World's Most Honest Candidate Gets IndieGoGo Funding For Kentucky Senate Race

from the satire-for-hire dept

There’s been plenty of talk about the influence of money in politics — and we’ve certainly covered ambitious projects like Larry Lessig’s MayDay SuperPAC a few times. However, down in Kentucky, a group called Represent.us is taking a different — and potentially more effective — approach to making people aware of the nefarious impact of money in politics. They’ve organized a satirical campaign for the Kentucky Senate by Gil Fulbright — the most Honest Politician in Kentucky. Fulbright, of course, is played by an actor (Frank Ridley), but does a pretty good impression of a politician. To get a sense of his level of honesty, check out this campaign ad:

If you can’t watch it, here’s the opening transcript:

Hi! I’m Gil Fulbright. The people who run my campaign made this commercial and I’m in it. This campaign? It’s not about me. It’s about crafting a version of me that appeals to you. A version that visits random work sites with paid actors, pointing at things. A version of me that doesn’t find old people loathsome or pointless. Has a conventionally attractive, yet curiously still, family. Listening to my constituents, legislating? These are things I don’t do. What I do is spend about 70% of my time raising funds for re-election….

It goes on in that style and is pretty amusing. He’s got some other commercials too, such as one for net neutrality and one for health care, both with the tagline: “I’m Gil Fulbright: for the right price, I’ll approve any message.”

Represent.us put together an IndieGoGo campaign to help fund their plan to insert Fulbright (satirically) into the high profile (and very expensive) Kentucky Senatorial race. He’s obviously not running for real, but the idea is to piggyback on the spotlight on the Kentucky race between Mitch McConnell and Alison Lundergan Grimes, which is expected to cost $100 million (nearly all of it from out of state). As Represent.us explains how they’ll make use of Fulbright’s “campaign”:

He’ll crash campaign events, run ?honest political ads? on TV and the radio, and do whatever it takes to get the whole country talking about money in politics corruption. We?re renting a campaign bus, slapping Gil?s beautiful face on it, and hitting the campaign trail to bring some much-needed honesty to one of the most expensive Senate campaigns in American history.

The IndieGoGo campaign quickly raised its targeted $20,000 (needed for a campaign bus), and is rapidly approaching the $30,000 for billboards. The team is hoping for even more to put some of their ads on TV as well. Obviously, this alone isn’t going to move the needle on the question of money in politics, but greater attention from a variety of different angles can only help raise awareness.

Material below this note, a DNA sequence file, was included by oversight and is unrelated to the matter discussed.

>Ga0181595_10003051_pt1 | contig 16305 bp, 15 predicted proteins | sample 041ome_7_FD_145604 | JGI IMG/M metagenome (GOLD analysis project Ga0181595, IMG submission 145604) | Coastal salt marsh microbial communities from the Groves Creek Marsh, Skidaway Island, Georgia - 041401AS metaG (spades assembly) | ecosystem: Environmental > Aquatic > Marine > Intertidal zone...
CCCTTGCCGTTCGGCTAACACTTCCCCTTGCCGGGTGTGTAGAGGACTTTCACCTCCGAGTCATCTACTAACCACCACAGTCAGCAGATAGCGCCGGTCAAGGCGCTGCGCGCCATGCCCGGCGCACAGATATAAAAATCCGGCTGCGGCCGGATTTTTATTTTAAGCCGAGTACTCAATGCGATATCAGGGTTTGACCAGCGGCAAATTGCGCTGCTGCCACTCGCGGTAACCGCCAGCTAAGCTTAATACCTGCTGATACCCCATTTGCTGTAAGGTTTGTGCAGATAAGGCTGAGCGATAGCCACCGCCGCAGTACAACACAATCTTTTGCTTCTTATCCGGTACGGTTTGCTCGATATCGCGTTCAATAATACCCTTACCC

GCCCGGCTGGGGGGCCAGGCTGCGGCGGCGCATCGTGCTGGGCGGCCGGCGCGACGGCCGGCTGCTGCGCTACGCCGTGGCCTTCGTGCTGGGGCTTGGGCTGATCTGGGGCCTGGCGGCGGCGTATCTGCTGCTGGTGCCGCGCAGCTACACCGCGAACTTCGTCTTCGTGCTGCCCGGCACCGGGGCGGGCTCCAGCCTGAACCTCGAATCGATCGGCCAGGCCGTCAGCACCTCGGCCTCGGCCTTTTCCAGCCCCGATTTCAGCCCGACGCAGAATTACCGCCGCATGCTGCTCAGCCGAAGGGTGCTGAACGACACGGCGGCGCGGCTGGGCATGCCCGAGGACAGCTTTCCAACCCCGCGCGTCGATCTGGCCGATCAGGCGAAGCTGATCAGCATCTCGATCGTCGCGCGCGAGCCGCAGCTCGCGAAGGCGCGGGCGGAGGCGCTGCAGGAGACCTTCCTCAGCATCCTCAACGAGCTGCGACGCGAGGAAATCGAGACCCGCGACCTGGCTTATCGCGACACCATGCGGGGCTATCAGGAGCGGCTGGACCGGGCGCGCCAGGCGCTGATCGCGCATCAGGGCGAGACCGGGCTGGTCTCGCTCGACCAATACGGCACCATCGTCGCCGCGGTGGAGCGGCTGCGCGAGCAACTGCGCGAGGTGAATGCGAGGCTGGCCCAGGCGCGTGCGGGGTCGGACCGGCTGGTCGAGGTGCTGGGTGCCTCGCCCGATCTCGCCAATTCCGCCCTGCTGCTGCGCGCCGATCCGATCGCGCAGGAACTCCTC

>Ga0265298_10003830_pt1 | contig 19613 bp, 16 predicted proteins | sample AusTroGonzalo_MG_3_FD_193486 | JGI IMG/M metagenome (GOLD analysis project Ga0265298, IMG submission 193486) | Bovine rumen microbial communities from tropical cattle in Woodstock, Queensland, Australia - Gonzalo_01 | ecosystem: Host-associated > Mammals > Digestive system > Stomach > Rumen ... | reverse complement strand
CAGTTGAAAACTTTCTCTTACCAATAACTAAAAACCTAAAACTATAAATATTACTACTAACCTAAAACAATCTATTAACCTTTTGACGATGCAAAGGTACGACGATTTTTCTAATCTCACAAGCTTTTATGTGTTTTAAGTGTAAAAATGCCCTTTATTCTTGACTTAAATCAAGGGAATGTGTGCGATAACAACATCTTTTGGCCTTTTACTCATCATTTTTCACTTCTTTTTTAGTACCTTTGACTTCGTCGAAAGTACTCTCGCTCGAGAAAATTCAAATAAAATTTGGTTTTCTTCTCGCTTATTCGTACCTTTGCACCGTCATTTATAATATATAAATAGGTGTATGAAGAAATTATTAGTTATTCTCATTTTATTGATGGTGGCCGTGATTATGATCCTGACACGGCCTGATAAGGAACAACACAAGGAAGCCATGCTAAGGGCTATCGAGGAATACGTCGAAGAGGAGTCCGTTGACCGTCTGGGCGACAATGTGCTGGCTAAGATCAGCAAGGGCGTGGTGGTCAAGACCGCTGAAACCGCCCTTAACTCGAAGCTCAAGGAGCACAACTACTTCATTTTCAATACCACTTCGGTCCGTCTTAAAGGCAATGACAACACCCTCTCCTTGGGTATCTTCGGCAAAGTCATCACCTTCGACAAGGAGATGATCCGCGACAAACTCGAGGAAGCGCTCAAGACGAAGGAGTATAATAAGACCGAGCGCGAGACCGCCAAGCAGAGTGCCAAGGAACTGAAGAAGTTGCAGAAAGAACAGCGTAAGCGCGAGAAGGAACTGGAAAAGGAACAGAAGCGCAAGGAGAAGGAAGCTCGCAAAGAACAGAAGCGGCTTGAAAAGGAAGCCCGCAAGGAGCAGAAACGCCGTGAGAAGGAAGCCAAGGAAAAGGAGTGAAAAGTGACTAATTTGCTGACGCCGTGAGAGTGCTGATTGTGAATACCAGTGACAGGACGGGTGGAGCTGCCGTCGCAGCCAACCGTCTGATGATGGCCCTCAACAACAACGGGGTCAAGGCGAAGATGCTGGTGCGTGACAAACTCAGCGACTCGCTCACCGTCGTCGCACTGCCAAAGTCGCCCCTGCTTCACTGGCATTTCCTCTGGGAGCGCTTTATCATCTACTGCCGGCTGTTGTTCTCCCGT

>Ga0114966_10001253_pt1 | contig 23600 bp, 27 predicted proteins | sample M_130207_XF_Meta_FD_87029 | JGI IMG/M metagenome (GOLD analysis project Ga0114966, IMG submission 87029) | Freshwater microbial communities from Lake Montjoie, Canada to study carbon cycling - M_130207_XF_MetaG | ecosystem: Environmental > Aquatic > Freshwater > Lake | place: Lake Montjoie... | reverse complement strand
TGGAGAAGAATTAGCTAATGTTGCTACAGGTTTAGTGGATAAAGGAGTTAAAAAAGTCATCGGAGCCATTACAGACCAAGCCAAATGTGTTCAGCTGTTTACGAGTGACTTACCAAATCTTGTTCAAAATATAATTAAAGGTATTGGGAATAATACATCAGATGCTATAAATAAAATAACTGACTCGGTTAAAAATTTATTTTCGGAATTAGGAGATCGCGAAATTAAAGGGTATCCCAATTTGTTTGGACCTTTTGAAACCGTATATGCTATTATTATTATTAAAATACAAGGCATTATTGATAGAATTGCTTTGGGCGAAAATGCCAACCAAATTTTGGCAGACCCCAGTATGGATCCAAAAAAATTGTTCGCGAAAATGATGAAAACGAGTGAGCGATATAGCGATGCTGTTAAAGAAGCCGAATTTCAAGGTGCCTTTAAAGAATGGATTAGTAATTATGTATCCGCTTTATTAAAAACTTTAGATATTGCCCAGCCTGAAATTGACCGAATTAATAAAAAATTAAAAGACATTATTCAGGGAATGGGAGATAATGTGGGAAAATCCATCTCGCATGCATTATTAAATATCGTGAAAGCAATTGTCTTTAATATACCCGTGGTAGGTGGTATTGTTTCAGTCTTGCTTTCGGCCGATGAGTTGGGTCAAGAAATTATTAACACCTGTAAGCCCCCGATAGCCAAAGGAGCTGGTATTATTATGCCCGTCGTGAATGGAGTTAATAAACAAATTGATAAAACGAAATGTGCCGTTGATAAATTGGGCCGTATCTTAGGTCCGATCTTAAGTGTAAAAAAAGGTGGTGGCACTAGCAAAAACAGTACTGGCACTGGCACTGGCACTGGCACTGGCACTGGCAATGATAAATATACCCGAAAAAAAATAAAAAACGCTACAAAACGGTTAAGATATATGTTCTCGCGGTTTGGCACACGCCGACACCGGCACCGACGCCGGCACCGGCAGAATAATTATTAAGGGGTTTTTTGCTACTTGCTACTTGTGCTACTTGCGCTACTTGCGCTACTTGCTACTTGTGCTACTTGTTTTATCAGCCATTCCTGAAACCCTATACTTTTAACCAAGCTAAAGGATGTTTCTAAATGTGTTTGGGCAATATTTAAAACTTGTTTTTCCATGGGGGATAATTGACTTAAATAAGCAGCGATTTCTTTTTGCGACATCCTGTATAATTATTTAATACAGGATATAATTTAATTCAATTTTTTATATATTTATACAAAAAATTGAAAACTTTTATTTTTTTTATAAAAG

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Comments on “World's Most Honest Candidate Gets IndieGoGo Funding For Kentucky Senate Race”

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26 Comments
Ninja (profile) says:

Reminds me of a time (when I wasn’t born) when people had the Rinoceronte Cacareco (Junkyard Rhino or something I guess?) ran for local deputy (vereador in Portuguese) and got voted in. At the time the people voted by putting their name and writing down their candidate in the ballot.

Wonder if Illinois can make him get enough votes to send the message through…

Anonymous Coward says:

This was long ago over due to raise awareness of just how corrupt the political process is. Once voted in, you the voter no longer matter.

You do matter if you take the incumbent’s job away. That removes the political member away from the food trough.

If anyone needs go be removed from office, starting with Mitch McConnell would be a good move.

art guerrilla (profile) says:

Re: Re:

ALL FOR this type of justified mockery of the powers that be, good stuff…
but, while it will be ‘educational’ to some sheeple, the actual politicos are BEYOND SHAME, it will not move the needle on their shame gauge one iota…
in point of fact, i’m betting that the MORE effective they are in mocking the process/people, the more likely there will be some legal action to slap them down…

John says:

Re: Eh

I think the solution is simple but not easy to implement.

Ban ALL political contributions by individuals or corporations or whatever other organisation, greater than $5000.

Make the politician meet with the people who thye represent by having an open appointment book reserved only for voters in each district. Each district would get an equal number of calendar days. The calendar would be visible to the public.